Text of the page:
The analyzed set results in the extraction of 238 reaction templates. An overview of all templates can be found in S-1.2. This drops to 185 when the option to include nearest neighbor heteroatoms is switched off. Figure 14 shows how the reactions are distributed across the different templates. 45% of the reactions in the KEGG subset are substitutions of which most can be classified as hydrolysis reactions. This does not imply that the reaction templates with fewer representatives are less important. In case of retro-synthetic analysis, the goal is to arrive to simpler molecules. A substitution of a functional group can be useful in some cases, but limit the amount of simplification possible. Therefore, it is necessary to include templates such as the one extracted from entry R00008 in Fig. 15, that allow carbon–carbon bond formations. These templates with a limited number of representing reactions are those that will most likely be overlooked in case of manual construction and enumeration, demonstrating the necessity of automatically extracting templates from a database in the context of retro-synthesis. The validity of the templates is not limited to the cases encountered in the database, as they can be applied to any reactant that matches the template criteria.
Fig. 14
Fig. 14

Overview of the types of templates extracted from entries R00002–R01500 of the KEGG database. Rings farther from the center group increasingly specific reaction templates

Fig. 15
Fig. 15

KEGG entry R00008. Example of a carbon–carbon bond forming reaction

No cases were labeled as failures, though 28 reactions were labeled as identical. All 28 reactions were isomerizations in which the only detected change is a change in R–S or E–Z stereochemistry. Though the change is detected and stored throughout the extraction. It is lost in the formalization block, as there is no corresponding change in Genesys. As a result the reaction template for Genesys will present no net changes and hence is labeled as identical. Every single extracted reaction template was found to be compatible with Genesys.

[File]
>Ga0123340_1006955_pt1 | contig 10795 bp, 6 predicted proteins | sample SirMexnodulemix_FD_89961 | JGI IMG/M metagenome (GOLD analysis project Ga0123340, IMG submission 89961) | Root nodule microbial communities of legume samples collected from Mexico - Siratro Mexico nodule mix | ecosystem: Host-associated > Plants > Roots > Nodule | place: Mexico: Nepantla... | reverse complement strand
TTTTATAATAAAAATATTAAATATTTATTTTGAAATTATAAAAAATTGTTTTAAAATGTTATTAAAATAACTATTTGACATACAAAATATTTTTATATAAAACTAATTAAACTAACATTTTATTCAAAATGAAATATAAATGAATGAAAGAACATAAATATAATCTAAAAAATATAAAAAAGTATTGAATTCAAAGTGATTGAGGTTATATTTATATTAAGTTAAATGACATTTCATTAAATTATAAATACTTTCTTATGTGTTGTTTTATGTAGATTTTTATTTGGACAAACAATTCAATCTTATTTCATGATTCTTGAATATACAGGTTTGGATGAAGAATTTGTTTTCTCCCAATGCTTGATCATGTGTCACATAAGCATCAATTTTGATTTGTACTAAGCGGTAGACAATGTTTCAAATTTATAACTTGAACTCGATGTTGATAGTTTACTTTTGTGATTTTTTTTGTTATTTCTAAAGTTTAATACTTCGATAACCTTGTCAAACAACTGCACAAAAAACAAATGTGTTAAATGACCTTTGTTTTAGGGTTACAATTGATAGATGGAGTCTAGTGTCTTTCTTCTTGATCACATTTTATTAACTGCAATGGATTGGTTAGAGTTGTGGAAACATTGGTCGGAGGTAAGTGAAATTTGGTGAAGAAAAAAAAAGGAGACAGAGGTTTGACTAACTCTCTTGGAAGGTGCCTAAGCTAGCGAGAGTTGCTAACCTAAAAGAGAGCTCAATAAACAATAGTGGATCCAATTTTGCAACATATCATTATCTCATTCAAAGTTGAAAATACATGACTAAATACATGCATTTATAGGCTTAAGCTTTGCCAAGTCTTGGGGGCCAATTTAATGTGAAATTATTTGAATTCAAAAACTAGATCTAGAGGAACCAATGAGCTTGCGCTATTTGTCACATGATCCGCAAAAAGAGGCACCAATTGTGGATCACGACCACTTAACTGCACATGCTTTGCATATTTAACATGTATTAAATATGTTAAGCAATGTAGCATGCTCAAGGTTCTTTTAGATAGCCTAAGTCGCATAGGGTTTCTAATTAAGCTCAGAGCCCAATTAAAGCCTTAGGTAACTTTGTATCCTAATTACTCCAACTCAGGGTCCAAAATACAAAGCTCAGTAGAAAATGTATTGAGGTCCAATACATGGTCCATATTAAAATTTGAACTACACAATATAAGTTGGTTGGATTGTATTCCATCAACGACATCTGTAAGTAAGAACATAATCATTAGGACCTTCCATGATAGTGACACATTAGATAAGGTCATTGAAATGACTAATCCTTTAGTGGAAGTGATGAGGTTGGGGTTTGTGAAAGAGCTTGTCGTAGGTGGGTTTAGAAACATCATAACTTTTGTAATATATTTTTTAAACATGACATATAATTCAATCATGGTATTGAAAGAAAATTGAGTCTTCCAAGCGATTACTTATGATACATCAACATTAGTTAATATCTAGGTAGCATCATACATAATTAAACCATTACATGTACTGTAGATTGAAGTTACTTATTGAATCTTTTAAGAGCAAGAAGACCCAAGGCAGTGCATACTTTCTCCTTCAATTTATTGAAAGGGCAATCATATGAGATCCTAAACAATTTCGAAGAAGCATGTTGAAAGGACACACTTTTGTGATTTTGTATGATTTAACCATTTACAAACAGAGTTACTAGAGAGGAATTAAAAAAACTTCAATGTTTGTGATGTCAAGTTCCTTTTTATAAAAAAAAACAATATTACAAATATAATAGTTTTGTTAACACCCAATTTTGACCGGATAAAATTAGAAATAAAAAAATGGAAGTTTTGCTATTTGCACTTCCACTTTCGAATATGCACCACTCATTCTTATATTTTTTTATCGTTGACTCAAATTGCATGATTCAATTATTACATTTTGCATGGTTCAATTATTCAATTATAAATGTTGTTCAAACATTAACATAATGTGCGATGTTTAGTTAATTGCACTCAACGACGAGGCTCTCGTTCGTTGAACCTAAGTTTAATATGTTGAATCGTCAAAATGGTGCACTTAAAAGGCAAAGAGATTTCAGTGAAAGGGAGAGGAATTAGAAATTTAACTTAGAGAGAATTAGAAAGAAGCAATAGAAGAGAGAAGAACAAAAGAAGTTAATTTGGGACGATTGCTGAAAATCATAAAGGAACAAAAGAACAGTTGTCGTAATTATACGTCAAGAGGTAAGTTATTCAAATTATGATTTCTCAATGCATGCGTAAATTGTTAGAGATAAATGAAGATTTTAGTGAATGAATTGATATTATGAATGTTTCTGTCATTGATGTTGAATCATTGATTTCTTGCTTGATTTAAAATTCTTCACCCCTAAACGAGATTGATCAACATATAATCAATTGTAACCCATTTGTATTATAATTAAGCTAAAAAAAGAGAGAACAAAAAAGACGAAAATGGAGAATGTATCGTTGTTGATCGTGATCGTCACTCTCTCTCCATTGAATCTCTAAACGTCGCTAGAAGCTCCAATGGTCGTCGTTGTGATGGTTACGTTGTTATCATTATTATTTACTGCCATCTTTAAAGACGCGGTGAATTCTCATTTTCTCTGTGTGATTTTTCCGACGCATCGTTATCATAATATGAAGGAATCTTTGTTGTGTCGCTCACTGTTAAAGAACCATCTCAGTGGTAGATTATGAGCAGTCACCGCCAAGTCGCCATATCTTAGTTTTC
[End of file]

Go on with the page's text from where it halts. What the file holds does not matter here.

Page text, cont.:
RMG

Three sub-databases of the RMG kinetics library, totaling 820 reactions, are analyzed using the method as described in the previous paragraph to compare the performance on organic reactions to that on pyrolysis and combustion reactions. For the same reason as given previously, reactions with three or more reactants have been omitted. The “C3” and “vinylCPD_H” databases are fractions of a larger network developed for the pyrolysis of cyclopentadiene [45]. The “Dooley/methylformate” contains information of reactions related to the combustion/pyrolysis of methylformate [46]. Further information on the data is provided in S-2.1.

In total 238 reaction templates are extracted, which corresponds to a similar ratio of reaction templates to reactions from which they are extracted as for the KEGG database, but is much higher than the 46 reaction templates that are used by RMG [47] to describe pyrolysis and oxidation reactions. Detailed information on the templates can be found in S-2.2. Although there is a large difference in number of reaction templates, it should be noted that the extracted reaction templates are much more specific. For example, the template “H_Abstraction” in Fig. 16 gives a large number of possible combinations when specifying the ‘R’ groups as is done here. This results in different reaction templates for hydrogen abstraction from a carbon atom by a carbon centered radical, from a carbon atom by a hydrogen centered radical, … When oxygen is also present, this results in 9 different reaction templates. As most reaction template definitions in RMG contain at least 2 ‘R’ groups, an extrapolation of a one-to-nine ratio of reaction templates implies that around 30 of the reaction templates defined in RMG are retrieved from the investigated databases.
Fig. 16
Fig. 16

Definition of the H-Abstraction reaction template in RMG [47]. R indicates any side chain

4 reactions were labeled as identical. In these cases, part of the reaction describes the transformation of the CH singlet state to the CH triplet state. At the moment, it is not possible to transfer this information via standardized molecular identifiers, resulting in the two states being considered identical.